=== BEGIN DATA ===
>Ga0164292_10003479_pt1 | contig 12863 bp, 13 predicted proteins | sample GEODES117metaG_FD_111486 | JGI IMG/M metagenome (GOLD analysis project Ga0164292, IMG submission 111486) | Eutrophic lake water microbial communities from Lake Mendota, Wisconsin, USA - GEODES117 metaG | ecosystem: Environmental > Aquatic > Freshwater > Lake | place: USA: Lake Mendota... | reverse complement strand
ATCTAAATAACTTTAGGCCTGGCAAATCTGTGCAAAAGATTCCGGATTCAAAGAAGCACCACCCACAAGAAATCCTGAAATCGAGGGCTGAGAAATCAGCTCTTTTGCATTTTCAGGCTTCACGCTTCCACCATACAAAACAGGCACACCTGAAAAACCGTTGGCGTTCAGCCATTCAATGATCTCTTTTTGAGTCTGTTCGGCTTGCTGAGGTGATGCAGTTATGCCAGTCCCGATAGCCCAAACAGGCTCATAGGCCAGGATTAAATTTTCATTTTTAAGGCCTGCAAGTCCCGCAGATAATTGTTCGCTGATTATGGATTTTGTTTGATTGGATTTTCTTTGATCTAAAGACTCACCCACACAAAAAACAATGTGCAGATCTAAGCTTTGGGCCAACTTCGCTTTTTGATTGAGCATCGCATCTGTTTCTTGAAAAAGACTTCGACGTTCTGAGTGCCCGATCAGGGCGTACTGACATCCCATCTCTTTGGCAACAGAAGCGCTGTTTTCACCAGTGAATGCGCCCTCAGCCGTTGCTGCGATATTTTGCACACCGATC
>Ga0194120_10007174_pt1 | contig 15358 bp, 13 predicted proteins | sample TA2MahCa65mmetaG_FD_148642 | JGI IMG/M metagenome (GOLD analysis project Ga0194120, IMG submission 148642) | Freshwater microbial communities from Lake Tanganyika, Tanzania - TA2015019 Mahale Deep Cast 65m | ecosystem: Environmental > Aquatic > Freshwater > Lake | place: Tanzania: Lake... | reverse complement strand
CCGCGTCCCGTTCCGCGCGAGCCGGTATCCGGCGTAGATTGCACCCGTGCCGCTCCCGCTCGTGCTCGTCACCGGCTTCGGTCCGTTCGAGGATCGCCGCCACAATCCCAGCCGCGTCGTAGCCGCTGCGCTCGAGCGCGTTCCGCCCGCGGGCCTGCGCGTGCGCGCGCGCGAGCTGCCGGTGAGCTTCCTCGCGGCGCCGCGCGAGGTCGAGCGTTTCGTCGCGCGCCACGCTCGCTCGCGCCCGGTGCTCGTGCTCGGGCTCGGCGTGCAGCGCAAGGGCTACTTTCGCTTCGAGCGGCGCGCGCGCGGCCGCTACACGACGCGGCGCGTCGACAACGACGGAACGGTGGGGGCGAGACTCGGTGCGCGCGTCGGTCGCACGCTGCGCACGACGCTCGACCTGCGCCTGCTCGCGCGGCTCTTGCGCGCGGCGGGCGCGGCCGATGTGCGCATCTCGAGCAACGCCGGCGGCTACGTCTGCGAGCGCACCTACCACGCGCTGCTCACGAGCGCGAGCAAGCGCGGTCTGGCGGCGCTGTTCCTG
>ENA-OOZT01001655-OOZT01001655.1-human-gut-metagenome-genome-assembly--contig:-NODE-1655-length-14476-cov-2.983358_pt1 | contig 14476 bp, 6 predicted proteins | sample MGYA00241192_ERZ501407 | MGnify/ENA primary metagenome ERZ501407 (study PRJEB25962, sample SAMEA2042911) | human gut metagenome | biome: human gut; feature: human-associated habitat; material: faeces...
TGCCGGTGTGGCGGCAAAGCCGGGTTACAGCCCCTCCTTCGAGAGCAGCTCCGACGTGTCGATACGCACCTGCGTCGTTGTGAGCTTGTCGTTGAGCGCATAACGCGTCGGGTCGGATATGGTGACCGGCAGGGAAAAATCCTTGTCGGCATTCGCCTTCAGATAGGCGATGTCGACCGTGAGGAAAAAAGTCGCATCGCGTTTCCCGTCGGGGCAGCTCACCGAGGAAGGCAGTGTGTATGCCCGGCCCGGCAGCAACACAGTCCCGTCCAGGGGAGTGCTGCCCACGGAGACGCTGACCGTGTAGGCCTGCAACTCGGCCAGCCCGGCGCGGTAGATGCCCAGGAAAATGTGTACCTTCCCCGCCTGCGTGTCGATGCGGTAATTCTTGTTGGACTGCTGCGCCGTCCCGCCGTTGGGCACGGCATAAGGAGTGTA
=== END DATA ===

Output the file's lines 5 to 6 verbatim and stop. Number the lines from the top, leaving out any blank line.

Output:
>ENA-OOZT01001655-OOZT01001655.1-human-gut-metagenome-genome-assembly--contig:-NODE-1655-length-14476-cov-2.983358_pt1 | contig 14476 bp, 6 predicted proteins | sample MGYA00241192_ERZ501407 | MGnify/ENA primary metagenome ERZ501407 (study PRJEB25962, sample SAMEA2042911) | human gut metagenome | biome: human gut; feature: human-associated habitat; material: faeces...
TGCCGGTGTGGCGGCAAAGCCGGGTTACAGCCCCTCCTTCGAGAGCAGCTCCGACGTGTCGATACGCACCTGCGTCGTTGTGAGCTTGTCGTTGAGCGCATAACGCGTCGGGTCGGATATGGTGACCGGCAGGGAAAAATCCTTGTCGGCATTCGCCTTCAGATAGGCGATGTCGACCGTGAGGAAAAAAGTCGCATCGCGTTTCCCGTCGGGGCAGCTCACCGAGGAAGGCAGTGTGTATGCCCGGCCCGGCAGCAACACAGTCCCGTCCAGGGGAGTGCTGCCCACGGAGACGCTGACCGTGTAGGCCTGCAACTCGGCCAGCCCGGCGCGGTAGATGCCCAGGAAAATGTGTACCTTCCCCGCCTGCGTGTCGATGCGGTAATTCTTGTTGGACTGCTGCGCCGTCCCGCCGTTGGGCACGGCATAAGGAGTGTA